Hooray for the zoo!

After five years of working their tails off (pun intended), the staff at the Lake Superior Zoo learned today that the zoo was awarded accreditation. Not only is that a nice plaque on the wall, it also means that the zoo can acquire a wider range of animals, including endangered animals (such as polar bears, I believe).

Read on to find out more. And why not take a trip to the zoo to celebrate?

Lake Superior Zoo achieves AZA accreditation

After five years without accreditation status, the Lake Superior Zoo was awarded accreditation by the Association of Zoos and Aquariums (AZA) today.

The accolade places the zoo in the top 10 percent of zoos and aquariums in the United States. The announcement was made at the AZA conference in Atlanta, GA. The zoo’s CEO, Sam Maida, and the Director of Animal Management, Peter Pruett, were in attendance.

Maida said he was delighted to see the zoo back in such prestigious standing. Having lost accreditation in 2006, Maida said the staff and community have put countless hours and resources into re-establishing a world-class zoo.

“This is a very happy and proud moment for everyone,” he said. “This achievement is the result of the interest, dedication and hard work of many people. The AZA’s acknowledgement of our efforts brings us not to the finish line, but to the starting line, where we begin the journey from good to great.”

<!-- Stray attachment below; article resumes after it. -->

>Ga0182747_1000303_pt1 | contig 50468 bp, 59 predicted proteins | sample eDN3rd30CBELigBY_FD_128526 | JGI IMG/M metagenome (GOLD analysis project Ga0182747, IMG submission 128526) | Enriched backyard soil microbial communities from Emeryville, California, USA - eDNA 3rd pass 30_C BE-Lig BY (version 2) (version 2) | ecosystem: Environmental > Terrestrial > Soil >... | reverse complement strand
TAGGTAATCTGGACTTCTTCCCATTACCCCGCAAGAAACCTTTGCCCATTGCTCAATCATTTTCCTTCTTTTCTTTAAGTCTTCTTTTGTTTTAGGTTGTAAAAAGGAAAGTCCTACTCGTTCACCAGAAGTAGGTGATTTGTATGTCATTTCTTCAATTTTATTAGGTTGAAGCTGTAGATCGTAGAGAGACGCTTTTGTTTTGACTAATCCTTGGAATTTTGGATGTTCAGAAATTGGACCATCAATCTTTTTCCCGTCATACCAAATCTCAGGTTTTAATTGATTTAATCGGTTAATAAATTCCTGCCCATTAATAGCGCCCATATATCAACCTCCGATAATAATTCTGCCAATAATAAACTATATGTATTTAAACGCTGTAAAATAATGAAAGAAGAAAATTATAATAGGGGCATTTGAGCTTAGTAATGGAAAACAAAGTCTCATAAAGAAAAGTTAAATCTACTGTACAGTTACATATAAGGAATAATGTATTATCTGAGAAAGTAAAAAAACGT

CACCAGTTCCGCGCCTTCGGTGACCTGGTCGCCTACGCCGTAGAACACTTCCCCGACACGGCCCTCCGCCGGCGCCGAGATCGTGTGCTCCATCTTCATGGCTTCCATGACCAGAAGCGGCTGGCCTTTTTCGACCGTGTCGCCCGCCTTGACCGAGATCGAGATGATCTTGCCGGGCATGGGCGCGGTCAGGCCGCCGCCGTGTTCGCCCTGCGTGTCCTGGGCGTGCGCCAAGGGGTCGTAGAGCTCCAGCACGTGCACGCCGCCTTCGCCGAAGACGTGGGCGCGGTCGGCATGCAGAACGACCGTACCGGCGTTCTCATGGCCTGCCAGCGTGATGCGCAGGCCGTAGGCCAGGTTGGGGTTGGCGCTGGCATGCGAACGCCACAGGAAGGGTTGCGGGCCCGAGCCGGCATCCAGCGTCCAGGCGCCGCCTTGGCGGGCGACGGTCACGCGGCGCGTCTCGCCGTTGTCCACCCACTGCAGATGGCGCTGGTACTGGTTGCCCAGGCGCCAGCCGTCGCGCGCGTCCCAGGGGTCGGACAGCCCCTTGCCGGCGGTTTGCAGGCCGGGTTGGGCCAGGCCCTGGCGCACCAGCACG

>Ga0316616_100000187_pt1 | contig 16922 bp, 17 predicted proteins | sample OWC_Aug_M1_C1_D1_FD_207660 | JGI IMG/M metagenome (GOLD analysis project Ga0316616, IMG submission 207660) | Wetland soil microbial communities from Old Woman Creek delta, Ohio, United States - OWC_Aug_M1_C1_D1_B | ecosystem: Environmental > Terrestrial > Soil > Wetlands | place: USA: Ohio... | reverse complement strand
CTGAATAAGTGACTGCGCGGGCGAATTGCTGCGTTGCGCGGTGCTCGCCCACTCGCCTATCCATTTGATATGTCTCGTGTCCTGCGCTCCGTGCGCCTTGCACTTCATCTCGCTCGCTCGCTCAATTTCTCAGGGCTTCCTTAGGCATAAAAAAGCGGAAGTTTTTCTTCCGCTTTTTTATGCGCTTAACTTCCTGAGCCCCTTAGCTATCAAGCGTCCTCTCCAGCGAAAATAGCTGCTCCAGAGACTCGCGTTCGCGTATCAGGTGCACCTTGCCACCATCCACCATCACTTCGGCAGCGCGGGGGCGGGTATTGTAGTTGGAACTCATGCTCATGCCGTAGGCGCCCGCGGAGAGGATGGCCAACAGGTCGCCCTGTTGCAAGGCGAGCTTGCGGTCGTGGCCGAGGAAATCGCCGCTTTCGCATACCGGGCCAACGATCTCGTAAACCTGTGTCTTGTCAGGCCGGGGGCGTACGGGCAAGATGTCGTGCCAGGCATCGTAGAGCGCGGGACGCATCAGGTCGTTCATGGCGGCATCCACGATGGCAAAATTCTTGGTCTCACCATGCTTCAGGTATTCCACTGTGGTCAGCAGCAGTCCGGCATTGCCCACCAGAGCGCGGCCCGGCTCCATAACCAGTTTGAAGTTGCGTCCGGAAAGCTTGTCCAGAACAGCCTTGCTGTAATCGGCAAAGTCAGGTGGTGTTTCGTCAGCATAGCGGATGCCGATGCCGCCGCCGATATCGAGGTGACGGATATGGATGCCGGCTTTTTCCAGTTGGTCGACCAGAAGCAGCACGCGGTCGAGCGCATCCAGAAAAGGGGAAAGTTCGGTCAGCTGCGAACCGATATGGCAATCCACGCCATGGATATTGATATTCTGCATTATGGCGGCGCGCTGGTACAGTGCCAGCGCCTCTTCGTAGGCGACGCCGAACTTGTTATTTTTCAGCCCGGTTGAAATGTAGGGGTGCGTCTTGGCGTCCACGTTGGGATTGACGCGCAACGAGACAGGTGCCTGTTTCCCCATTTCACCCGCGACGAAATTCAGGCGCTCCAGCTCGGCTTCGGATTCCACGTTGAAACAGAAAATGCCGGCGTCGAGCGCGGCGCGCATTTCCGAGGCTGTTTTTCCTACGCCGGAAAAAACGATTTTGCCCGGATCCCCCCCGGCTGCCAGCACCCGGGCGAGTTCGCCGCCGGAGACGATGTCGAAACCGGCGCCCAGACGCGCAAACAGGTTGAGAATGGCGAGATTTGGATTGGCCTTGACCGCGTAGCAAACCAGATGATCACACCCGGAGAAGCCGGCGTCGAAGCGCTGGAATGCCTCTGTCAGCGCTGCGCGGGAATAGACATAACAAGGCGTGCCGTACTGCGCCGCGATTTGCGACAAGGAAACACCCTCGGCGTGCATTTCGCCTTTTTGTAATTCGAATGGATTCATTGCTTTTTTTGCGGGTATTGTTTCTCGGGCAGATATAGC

The zoo’s Director of Animal Management, Peter Pruett, said he was honored to see the zoo recognized for its exemplary animal care and dedicated enthusiastic staff in every department of the zoo. “I couldn’t think of a better way to thank and reward all the staff’s efforts and the community’s support then by gaining AZA accreditation,” he said. “The northland community has yet another reason to proud, there’s a world-class zoo they get to claim as their own.”

AZA President and CEO Jim Maddy complimented the zoo, saying only “the best of the best” rise to such status. “By meeting high Association of Zoos and Aquariums Accreditation Standards, the Lake Superior Zoo has demonstrated its leadership among zoos and aquariums,” he said. “We congratulate the professionals at the Lake Superior Zoo for their hard work.”

To become accredited, the zoo underwent a thorough investigation to ensure it has met, and will continue to meet, ever-rising standards, which include animal care, veterinary programs, conservation, education, and safety. AZA requires zoos and aquariums to successfully complete this rigorous accreditation process every five years in order to be members of the Association.

The accreditation process included a detailed application and a meticulous on-site inspection by a team of trained zoo and aquarium professionals. The inspection team observes all aspects of the institution’s operation in areas such as animal care; keeper training; safety for visitors, staff, and animals; educational programs; conservation efforts; veterinary programs; financial stability; risk management; visitor services; and other areas. The inspection team prepares an extensive written report for AZA’s independent Accreditation Commission. Finally, top officials are interviewed at a formal Commission hearing, after which accreditation is granted, tabled, or denied.

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